Do you agree with the Supreme Court decision on the health care law?
DALLAS - The Supreme Court's decision to uphold President Barack Obama's health care law follows a century of debate over what role the government should play in helping people in the United States afford medical care.
So what does this mean for the state of Texas, and where do we currently stand now?
The number of uninsured in Texas is about 6.2 million, or about 25 percent, which is the highest percentage in the nation.
Texas has not implemented a health care exchange. Texas has joined with other states in challenging the law in court.
The Supreme Court ruling means business owners in Texas will face a penatly tax if they do not provide insurance for their workers.
Gov. Rick Perry, who is vocally opposed to the law, says the state can "deliver health care more efficiently, more effectively and cheaper than the federal government can."
Perry is calling the U.S. Supreme Court's decision to uphold the vast majority of President Barack Obama's health care overhaul a "stomach punch to the American economy."
Perry said in a statement Thursday following the ruling that, "It is a shocking disappointment to freedom-loving Americans desperate to get our country back on track. Obamacare is bad for the economy, bad for health care, bad for freedom."
He adds that "freedom was frontally attacked by passage of this monstrosity." He says the court "utterly failed in its duty to uphold the Constitutional limits placed on Washington."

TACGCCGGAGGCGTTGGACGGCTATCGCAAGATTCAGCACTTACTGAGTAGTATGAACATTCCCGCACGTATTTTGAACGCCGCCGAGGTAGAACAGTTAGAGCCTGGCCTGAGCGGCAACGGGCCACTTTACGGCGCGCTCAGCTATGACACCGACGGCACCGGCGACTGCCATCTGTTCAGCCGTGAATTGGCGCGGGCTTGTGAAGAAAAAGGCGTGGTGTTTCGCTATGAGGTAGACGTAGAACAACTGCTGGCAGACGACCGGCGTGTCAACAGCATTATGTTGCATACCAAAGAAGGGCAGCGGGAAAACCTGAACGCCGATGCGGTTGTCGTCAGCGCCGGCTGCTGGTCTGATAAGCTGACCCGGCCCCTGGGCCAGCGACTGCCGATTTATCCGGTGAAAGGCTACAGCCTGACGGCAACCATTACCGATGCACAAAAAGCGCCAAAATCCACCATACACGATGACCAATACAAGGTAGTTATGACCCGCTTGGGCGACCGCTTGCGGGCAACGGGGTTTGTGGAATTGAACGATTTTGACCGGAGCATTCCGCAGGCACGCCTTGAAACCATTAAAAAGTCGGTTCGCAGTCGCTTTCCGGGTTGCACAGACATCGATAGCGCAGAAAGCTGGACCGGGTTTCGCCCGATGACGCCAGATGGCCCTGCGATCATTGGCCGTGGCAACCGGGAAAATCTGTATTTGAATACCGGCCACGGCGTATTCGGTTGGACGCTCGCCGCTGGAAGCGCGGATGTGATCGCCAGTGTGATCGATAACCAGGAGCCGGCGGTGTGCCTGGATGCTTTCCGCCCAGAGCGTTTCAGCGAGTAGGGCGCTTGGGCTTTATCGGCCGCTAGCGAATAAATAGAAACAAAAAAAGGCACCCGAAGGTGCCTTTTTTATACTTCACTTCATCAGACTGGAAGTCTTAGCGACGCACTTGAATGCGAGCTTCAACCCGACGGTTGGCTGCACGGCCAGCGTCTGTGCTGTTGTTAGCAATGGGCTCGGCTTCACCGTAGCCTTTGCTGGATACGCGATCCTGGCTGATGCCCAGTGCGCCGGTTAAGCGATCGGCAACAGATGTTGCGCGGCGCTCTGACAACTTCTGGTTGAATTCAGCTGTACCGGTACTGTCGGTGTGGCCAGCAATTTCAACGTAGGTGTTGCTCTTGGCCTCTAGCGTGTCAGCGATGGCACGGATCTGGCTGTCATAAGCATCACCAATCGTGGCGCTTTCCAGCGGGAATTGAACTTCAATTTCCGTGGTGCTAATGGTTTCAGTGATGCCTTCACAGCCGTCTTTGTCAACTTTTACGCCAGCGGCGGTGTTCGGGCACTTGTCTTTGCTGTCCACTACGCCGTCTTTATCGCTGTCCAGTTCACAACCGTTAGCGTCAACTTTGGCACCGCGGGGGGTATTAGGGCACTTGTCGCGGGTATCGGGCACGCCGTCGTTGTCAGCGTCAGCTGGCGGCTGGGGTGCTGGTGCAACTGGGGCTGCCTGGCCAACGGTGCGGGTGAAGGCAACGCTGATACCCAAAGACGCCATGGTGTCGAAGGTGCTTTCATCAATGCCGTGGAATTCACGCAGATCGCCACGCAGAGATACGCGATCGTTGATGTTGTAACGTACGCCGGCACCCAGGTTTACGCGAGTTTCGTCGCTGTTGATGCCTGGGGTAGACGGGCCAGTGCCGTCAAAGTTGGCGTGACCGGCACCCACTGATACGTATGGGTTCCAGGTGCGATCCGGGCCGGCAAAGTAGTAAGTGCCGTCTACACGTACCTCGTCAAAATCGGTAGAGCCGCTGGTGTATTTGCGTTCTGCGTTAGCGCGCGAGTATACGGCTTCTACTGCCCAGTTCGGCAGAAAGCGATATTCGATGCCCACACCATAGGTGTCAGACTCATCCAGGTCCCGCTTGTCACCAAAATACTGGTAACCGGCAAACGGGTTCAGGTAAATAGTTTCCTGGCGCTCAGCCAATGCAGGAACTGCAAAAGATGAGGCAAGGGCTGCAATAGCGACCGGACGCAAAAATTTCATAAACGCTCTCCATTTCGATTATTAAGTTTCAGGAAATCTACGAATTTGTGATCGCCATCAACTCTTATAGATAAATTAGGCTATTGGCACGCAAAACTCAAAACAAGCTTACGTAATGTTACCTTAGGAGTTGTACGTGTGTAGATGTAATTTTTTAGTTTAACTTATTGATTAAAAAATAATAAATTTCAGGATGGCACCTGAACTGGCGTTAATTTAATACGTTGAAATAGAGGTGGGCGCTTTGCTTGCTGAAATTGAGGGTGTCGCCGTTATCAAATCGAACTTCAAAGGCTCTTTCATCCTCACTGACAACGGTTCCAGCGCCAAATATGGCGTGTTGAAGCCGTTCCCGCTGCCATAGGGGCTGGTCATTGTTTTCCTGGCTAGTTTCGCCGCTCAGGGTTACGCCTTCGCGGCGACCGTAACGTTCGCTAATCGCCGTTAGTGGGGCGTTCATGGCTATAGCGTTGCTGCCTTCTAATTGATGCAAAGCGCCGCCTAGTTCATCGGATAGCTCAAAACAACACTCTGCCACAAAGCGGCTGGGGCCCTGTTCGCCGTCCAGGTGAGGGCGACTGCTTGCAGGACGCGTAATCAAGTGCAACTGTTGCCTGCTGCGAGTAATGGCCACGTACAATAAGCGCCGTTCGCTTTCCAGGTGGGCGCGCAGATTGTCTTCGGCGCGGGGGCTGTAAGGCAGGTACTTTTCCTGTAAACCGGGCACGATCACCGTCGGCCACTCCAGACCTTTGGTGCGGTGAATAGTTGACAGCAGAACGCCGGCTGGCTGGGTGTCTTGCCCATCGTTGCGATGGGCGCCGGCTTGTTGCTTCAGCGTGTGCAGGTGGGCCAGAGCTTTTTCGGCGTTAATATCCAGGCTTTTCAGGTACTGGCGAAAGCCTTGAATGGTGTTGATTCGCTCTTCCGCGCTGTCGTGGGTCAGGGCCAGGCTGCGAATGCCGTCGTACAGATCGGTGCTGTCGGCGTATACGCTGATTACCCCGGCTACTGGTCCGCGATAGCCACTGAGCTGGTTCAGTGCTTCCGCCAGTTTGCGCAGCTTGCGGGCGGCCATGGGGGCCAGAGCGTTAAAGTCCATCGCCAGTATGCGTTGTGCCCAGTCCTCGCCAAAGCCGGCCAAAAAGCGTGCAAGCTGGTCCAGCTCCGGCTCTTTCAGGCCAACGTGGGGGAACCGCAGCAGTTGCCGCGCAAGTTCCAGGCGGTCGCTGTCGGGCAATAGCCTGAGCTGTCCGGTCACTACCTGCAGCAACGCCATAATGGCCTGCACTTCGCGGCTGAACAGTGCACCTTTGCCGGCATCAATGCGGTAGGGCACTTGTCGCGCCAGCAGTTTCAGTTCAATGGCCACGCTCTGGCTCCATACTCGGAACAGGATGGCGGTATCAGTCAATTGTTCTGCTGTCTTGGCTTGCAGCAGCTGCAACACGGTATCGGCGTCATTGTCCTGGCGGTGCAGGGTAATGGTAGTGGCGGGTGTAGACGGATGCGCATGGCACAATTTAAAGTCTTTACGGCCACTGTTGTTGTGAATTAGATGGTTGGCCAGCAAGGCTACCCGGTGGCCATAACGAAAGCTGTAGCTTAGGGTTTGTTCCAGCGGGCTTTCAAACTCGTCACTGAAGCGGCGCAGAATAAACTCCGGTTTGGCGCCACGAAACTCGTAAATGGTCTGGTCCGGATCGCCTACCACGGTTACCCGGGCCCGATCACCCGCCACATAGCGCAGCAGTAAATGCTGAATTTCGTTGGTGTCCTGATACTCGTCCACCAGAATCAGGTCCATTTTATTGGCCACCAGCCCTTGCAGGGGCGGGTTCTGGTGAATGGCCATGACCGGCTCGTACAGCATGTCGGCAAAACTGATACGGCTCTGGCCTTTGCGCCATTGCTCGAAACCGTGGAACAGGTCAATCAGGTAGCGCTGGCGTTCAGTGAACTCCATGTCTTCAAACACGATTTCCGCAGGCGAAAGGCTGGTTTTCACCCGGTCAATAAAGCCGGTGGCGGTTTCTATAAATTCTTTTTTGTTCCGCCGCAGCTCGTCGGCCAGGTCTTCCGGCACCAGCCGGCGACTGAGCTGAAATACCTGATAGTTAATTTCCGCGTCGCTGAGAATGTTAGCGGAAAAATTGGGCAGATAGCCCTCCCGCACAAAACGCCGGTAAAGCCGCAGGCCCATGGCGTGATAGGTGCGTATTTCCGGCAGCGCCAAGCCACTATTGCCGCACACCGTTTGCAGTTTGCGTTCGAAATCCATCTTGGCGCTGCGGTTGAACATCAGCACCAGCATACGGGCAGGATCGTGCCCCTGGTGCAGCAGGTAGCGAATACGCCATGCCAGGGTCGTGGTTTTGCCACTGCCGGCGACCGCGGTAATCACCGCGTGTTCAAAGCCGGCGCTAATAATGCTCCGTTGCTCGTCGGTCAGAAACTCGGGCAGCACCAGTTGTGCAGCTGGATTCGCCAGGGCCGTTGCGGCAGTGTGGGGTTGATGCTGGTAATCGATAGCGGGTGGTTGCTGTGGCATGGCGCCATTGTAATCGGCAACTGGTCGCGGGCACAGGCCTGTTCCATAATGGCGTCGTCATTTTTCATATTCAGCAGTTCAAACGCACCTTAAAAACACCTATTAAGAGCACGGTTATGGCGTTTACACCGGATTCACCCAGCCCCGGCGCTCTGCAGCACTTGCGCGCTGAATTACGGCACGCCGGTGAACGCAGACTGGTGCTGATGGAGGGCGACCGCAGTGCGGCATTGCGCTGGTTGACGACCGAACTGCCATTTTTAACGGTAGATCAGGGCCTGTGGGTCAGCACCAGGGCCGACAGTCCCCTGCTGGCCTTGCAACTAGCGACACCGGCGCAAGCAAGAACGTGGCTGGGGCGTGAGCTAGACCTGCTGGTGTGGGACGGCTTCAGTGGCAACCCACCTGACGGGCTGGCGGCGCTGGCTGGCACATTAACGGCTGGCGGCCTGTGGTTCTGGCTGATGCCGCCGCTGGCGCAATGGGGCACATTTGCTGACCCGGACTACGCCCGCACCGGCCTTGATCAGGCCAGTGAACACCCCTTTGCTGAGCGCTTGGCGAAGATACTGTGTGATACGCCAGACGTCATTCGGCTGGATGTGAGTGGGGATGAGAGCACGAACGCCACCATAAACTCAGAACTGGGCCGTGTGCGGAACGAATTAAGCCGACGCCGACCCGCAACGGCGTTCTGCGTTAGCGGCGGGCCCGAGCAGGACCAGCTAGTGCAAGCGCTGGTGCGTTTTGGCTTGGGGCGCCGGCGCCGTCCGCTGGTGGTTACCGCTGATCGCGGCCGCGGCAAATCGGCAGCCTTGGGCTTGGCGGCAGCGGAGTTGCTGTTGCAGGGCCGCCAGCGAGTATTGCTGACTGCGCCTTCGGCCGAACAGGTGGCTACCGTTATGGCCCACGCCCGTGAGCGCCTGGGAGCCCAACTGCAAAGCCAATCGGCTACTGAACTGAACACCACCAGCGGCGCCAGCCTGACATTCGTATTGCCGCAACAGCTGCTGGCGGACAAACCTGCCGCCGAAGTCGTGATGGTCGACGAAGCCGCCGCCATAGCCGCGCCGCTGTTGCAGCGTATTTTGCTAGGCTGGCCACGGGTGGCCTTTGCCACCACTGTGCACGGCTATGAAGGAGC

Former Texas representative and Democratic candidate for U.S. Senate Paul Sadler called the ruling a "victory."
"The decision of the Supreme Court is a great victory for the citizens of this country who already have insurance, as well as those in need of health care," he said.
Texas Attorney General Greg Abbott says a decision on creating an insurance market called for under the health care overhaul will be "hammered out in the coming weeks and months."
Texas has not yet implemented the exchange where individuals and small businesses can shop for private coverage from a range of competing insurers.
In a decision Thursday that vastly upheld the majority of the overhaul, the court says the law's expansion of Medicaid could proceed but the federal government can't withhold states' entire Medicaid allotment if they don't take part.
Texas Health and Human Services Commissioner Tom Suehs says he's pleased the ruling gives states more ability to "push back" against expansion. Abbott says whether or not to expand the program will be a policy decision by the state.